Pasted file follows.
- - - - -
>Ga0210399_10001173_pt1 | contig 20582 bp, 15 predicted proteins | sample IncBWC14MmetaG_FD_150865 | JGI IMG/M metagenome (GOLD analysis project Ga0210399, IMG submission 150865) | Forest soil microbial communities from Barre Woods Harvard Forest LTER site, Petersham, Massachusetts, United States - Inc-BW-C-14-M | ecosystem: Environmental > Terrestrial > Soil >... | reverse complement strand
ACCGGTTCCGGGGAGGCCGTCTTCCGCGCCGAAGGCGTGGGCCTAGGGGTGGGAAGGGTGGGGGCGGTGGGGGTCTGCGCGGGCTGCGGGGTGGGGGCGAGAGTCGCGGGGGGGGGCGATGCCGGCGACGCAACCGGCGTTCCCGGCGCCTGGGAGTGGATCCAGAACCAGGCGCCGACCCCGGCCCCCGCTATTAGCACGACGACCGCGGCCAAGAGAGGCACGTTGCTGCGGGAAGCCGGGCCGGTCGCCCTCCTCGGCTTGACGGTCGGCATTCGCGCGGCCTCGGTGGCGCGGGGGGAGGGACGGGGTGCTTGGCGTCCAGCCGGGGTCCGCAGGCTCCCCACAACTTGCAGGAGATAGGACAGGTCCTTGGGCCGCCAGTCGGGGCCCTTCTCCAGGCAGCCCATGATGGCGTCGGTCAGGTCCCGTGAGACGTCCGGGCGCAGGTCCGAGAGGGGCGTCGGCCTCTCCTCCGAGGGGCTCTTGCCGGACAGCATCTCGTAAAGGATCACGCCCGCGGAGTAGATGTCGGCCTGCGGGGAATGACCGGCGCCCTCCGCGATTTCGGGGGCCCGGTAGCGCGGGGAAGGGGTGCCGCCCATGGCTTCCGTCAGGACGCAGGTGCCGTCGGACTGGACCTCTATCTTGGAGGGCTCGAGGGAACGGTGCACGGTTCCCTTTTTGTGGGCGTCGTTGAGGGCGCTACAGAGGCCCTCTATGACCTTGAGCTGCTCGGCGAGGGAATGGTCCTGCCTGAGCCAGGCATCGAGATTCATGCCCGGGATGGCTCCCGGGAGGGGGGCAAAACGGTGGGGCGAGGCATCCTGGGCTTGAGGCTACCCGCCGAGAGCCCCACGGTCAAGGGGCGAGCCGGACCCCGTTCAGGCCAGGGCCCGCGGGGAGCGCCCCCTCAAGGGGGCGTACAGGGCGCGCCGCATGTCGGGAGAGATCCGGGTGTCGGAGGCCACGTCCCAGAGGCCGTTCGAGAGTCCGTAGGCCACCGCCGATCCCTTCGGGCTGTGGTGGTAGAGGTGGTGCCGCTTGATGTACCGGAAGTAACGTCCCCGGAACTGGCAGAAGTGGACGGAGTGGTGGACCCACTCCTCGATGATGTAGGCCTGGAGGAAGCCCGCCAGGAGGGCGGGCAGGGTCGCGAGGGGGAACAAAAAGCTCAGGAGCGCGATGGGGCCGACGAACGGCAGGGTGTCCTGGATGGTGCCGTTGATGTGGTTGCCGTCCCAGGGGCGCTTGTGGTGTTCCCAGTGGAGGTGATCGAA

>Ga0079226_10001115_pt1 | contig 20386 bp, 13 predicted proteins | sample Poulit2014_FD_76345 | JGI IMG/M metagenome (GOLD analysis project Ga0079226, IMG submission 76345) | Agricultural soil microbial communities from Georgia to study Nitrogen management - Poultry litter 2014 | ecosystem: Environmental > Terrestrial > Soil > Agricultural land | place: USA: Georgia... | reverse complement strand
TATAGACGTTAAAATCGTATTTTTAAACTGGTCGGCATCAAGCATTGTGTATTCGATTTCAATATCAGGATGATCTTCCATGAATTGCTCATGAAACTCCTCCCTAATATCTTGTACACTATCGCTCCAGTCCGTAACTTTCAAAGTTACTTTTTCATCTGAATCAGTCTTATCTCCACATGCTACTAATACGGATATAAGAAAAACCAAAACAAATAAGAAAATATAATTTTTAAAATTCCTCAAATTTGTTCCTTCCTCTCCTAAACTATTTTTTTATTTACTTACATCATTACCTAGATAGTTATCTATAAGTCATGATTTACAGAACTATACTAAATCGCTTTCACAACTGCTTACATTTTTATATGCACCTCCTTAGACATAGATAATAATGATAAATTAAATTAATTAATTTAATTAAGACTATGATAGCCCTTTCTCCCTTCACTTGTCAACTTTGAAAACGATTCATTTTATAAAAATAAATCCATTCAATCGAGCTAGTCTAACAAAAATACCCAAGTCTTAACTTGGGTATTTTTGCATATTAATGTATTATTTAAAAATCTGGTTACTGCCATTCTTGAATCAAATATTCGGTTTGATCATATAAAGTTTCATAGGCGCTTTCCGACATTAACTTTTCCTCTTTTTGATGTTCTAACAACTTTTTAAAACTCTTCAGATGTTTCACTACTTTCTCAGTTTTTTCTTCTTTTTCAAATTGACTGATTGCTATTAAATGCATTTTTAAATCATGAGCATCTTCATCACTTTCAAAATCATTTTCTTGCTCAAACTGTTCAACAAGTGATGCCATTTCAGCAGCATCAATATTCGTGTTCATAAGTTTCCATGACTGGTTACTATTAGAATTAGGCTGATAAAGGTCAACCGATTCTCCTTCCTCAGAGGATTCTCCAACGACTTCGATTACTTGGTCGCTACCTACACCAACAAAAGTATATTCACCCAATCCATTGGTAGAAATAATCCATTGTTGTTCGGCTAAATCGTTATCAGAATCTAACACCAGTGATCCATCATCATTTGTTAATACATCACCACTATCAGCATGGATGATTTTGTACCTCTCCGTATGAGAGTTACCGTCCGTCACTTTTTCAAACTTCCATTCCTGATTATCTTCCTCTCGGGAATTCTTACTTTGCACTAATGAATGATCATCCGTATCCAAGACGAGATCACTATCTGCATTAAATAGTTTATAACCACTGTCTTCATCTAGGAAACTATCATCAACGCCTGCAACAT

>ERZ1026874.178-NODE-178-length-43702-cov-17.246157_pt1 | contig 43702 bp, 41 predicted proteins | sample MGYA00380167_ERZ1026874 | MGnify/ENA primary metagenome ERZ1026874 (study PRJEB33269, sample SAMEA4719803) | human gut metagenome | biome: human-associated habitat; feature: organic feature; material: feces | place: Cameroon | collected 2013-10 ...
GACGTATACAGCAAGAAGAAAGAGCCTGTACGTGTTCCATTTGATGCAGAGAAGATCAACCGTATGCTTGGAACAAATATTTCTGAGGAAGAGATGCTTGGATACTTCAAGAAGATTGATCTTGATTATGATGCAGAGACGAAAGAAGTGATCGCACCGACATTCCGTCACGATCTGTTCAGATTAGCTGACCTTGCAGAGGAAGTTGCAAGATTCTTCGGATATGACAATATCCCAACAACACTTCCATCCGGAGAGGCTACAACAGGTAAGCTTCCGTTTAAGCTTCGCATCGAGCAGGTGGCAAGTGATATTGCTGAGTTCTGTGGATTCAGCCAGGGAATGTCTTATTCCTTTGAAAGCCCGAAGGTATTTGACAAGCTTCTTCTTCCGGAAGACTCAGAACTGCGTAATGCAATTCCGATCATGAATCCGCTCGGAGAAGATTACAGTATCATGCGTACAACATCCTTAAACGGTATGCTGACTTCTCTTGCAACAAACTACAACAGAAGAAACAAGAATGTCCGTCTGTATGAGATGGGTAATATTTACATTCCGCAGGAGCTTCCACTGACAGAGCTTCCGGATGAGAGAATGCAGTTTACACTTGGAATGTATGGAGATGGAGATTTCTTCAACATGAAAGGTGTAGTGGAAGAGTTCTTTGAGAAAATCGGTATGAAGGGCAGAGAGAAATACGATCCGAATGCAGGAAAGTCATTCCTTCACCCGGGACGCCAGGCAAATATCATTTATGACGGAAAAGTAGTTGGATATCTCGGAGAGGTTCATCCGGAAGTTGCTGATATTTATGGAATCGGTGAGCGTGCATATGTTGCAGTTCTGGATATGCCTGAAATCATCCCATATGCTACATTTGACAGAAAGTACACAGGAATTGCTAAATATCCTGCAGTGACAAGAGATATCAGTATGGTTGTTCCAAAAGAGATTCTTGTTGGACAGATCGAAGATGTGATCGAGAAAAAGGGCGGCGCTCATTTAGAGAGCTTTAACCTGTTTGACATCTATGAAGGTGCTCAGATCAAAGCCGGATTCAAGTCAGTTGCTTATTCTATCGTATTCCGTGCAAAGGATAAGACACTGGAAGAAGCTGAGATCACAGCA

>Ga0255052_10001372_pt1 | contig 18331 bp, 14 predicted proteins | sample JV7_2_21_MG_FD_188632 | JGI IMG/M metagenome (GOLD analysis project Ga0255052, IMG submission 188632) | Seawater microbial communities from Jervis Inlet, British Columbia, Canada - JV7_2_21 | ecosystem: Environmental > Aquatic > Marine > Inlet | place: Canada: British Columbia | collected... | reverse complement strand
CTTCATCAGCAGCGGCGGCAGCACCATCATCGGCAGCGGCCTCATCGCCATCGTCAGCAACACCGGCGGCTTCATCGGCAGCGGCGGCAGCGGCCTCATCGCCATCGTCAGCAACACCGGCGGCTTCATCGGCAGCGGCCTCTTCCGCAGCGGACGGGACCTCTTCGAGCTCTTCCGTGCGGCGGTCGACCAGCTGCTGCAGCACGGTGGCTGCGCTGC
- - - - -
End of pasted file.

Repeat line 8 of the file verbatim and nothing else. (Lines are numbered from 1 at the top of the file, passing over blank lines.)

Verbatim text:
CTTCATCAGCAGCGGCGGCAGCACCATCATCGGCAGCGGCCTCATCGCCATCGTCAGCAACACCGGCGGCTTCATCGGCAGCGGCGGCAGCGGCCTCATCGCCATCGTCAGCAACACCGGCGGCTTCATCGGCAGCGGCCTCTTCCGCAGCGGACGGGACCTCTTCGAGCTCTTCCGTGCGGCGGTCGACCAGCTGCTGCAGCACGGTGGCTGCGCTGC